“Doctor De Soto, the dentist, did very good work, so he had no end of patients. Those close to his own size – moles, chipmunks, et cetera – sat in the regular dentist’s chair.
Larger animals sat on the floor while Doctor De Soto stood on a ladder.”
“Doctor De Soto was especially popular with the big animals. He was able to work inside their mouths, wearing rubbers to keep his feet dry, and his fingers were so delicate, and his drill so dainty, they could hardly feel any pain.”
“Doctor De Soto climbed up the ladder and bravely entered the fox’s mouth. ‘Ooo-wow!’ he gasped. The fox had a rotten bicuspid and unusually bad breath. ‘This tooth will have to come out,’ Doctor De Soto announced. ‘But we can make you a new one.’ “
“Doctor De Soto set the gold tooth in its socket and hooked it up to the teeth on both sides. The fox caressed the new tooth with his tongue. ‘My, it feels good,’ he thought. ‘I really shouldn’t eat them. On the other hand, how can I resist?’ “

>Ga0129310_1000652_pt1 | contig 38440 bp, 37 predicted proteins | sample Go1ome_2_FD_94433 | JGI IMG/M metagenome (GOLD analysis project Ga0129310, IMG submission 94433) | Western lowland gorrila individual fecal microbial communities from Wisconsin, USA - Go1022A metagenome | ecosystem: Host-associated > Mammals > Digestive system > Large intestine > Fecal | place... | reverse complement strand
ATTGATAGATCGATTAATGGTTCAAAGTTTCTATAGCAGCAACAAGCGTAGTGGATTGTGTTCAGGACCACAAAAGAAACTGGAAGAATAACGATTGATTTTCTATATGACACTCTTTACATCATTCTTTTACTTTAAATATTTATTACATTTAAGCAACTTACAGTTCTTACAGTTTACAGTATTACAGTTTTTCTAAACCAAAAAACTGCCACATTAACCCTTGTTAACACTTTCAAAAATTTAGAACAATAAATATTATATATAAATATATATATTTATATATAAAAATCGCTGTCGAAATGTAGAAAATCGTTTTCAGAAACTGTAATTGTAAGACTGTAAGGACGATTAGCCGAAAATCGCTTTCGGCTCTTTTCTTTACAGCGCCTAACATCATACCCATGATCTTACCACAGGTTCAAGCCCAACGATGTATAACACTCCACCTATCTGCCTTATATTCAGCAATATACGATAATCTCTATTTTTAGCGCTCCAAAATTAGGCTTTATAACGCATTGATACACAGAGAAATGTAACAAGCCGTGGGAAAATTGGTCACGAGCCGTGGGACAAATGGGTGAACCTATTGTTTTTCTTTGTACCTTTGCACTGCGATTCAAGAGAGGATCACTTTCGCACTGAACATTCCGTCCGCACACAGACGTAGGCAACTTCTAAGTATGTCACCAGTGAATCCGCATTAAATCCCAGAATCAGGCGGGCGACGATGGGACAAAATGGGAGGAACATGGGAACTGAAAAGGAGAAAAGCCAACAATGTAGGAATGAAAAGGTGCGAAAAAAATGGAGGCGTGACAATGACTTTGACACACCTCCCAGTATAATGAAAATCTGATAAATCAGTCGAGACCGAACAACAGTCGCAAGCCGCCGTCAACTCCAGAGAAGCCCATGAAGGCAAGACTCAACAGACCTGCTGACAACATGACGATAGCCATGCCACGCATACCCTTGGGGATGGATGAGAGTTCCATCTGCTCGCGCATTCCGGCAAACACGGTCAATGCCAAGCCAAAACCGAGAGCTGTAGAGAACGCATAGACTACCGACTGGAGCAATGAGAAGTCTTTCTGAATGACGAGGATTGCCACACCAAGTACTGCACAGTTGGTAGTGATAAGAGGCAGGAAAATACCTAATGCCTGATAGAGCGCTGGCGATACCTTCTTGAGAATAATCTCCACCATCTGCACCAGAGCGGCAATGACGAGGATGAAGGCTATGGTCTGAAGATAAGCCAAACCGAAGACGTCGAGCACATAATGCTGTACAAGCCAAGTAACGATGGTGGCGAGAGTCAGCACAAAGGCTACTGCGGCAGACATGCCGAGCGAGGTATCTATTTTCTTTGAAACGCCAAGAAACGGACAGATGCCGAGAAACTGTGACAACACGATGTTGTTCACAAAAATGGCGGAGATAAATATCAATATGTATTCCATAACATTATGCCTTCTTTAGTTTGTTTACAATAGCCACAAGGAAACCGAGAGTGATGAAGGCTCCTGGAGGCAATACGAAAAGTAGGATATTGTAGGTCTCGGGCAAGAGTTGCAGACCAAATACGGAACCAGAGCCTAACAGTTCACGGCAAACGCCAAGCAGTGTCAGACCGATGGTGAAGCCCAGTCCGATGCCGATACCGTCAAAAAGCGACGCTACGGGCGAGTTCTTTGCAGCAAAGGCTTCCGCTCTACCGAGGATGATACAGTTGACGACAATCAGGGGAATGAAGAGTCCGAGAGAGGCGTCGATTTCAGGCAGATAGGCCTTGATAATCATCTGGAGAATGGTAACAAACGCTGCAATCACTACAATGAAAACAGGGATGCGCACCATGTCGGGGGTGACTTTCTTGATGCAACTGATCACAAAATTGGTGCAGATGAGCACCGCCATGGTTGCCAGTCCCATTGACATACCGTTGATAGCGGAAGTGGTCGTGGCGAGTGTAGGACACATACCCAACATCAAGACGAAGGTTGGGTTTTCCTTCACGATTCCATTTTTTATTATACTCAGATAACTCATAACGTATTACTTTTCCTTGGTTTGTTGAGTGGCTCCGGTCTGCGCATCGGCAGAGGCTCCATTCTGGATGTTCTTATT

“Doctor De Soto stepped into the foxes mouth with a bucket of secret formula and proceeded to paint each tooth. He hummed as he worked. Mrs. De Soto stood by on the ladder, pointing out spots he had missed. He fox looked very happy.”
“The fox was stunned. He stared at Doctor De Soto, then at his wife. They smiled and waited. All he could do was say, ‘Frank oo berry mush’ through his clenched teeth, and get up and leave. He tried to do so with dignity.”